What does our current Belgian energy landscape look like?
What will a climate neutral society in 2050 look like?
What does it take to get there?
More than 200 EnergyVille researchers have collaborated to answer those three pivotal questions. They have drawn data-driven maps for three different scenarios - each of them describing another possible route for our journey towards a carbon neutral Belgium by 2050.
Three possible perspectives that might change your perspective on the energy debate...
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This is the conclusion our EnergyVille experts came to after hours and hours of theorising, analysing and modelling - all to find out what it would take to get to a climate neutral Belgium by 2050.
How did we reach this conclusion?
By developing the TIMES-Be model *- a model which calculates different net-zero emissions scenarios based on the evolution of technical and economic parameters, and searches for the most cost-effective solution to meet the demand for energy services from today, all the way up to 2050.
In other words: what we have done is gather all the data and run our model, so all you now have to do is gather your thoughts based on our scenario results...
*Interested to read more on our TIMES-Be model? Scroll down to our Background of Model Calculation section here below.
Our fundamental approach for this Central Scenario:
What if we walk the road to a carbon neutral Belgium with a balanced set of options across the board?
In a nutshell, the Central Scenario assumptions consist of a balanced-out array of possible technological options when it comes to energy efficiency, fuel substitution, electrification, the use of synthetic molecules like hydrogen and carbon removal technology.
For more details on our Central Scenario assumptions, visit our more elaborate Method page.
Our fundamental approach for this Electrification Scenario:
What if we walk the road to a carbon neutral Belgium with access to more offshore wind and the option to invest in new nuclear technology?
In a nutshell, these are the Electrification Scenario assumptions we relied on:
Belgium has the possibility to acquire additional access to a large offshore wind zone in the North Sea as of 2030, adding 16GW of offshore wind power. In addition, this scenario allows for investment in a new generation of nuclear Small Modular Reactors (SMRs) operational as of 2050.
For more details on our Electrification Scenario assumptions, visit our more elaborate Method page.
Our fundamental approach to this Clean Molecules Scenario:
What if we walk the road to a carbon neutral Belgium with the options to import synthetic molecules at lower costs and have a more limited access to cross-border CO2 storage?
The production cost of synthetic molecules such as green hydrogen and derivates is highly dependent on the cost of electricity. Under this Clean Molecules scenario, Belgium has the possibility to have access to green hydrogen and other synthetic molecules at a very low cost.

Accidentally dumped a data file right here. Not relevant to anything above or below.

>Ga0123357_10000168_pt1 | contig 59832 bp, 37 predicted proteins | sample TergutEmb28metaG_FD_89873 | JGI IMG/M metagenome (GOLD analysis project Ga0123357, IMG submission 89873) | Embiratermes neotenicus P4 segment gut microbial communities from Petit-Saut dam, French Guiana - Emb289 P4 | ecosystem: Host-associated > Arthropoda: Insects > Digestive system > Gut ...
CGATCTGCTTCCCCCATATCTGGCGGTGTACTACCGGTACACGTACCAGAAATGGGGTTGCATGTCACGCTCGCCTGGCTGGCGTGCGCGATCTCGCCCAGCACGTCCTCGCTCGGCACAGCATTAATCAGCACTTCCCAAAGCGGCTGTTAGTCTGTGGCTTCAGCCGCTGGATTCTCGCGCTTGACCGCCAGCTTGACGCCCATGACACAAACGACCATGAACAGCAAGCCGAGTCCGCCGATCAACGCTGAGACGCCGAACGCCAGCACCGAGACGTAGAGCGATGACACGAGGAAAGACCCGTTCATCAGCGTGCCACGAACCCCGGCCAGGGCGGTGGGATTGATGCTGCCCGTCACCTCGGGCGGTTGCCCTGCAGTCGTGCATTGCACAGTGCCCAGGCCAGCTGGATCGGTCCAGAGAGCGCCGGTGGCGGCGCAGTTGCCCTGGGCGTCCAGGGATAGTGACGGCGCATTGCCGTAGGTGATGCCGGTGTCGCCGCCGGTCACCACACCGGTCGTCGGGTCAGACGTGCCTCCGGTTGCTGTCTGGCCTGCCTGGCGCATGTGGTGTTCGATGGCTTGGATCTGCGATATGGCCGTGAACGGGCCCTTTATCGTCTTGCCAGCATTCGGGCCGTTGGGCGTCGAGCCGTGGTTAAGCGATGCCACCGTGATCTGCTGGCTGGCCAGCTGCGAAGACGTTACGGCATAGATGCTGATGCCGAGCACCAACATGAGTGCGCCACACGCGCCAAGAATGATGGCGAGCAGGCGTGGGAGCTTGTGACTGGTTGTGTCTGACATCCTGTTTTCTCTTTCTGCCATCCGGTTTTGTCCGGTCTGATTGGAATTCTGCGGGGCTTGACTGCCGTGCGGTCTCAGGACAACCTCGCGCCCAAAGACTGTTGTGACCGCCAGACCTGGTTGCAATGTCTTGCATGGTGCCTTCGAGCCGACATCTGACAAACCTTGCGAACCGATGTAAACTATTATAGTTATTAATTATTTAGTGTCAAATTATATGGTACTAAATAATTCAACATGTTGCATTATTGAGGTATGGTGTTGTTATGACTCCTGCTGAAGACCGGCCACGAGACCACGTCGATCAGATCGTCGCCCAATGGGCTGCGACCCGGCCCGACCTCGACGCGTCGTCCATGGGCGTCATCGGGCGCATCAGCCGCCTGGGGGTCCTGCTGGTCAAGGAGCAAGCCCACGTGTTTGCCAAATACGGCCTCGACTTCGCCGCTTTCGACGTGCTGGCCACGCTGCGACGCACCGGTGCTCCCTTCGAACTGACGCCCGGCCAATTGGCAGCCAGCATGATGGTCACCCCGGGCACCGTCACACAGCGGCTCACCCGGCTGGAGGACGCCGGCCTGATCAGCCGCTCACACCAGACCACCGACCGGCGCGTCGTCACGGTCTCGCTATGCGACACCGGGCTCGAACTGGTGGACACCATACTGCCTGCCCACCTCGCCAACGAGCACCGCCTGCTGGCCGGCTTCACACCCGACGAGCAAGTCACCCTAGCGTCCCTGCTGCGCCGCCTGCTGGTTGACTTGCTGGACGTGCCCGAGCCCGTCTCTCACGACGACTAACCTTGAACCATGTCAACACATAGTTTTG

Belgium has no natural locations to store future captured CO2 emissions, and will therefore need to rely on locations in the North Sea and Norway. Under this Clean Molecules Scenario, Belgium’s access to cross-border CO2 storage is limited to 5 million ton per year.
For more details on our Clean Molecules Scenario assumptions, visit our more elaborate Method page.
As is clear from the explanation here above, each of our three scenarios has its own fundamental approach and thus its own calculation assumptions. What all three scenarios do have in common, however, is the fact that we pushed our TIMES-Be model to reach net-zero carbon emissions in Belgium by 2050 for each of them.
Thus, we can paint an overall picture of the general evolution of Belgian final energy use between now and 2050!
Look at the graph below: regardless of which of the three scenarios is considered, reaching net-zero carbon emissions in Belgium by 2050 means the overall energy demand decreases by a third, while the electricity demand more than doubles.*
Now, keeping this general backdrop in mind, let’s dive a little deeper, and find some differences between the results that came from our three scenario analyses.
For a more in-depth look at how clean molecules – such as hydrogen - are accounted for in the model, visit our Sector Results – Hydrogen page.
*This apparent paradox can be explained by the fact that, if practically feasible, electric applications – such as heat pumps and electric vehicles - are far more efficient than fossil fuel alternatives.
While, in 2020, fossil fuels still represent more than 70% of the final energy demand, we see that the demand for them under the Central Scenario decreases and ultimately phases out by 2050.
The demand for electricity, however, doubles compared to 2020.
When it comes to clean molecules, their role grows but nevertheless remains limited; they end up representing 11% of the final energy demand in 2050.
The impact of electrification of the end-use sectors on the final energy demand is rather limited: under this Electrification Scenario, we only notice a 6% higher electricity use than under the Central Scenario. In other words, compared to 2020, under this Electrification Scenario, electricity use is increased by a factor 2,3 instead of a factor 2 under the Central Scenario.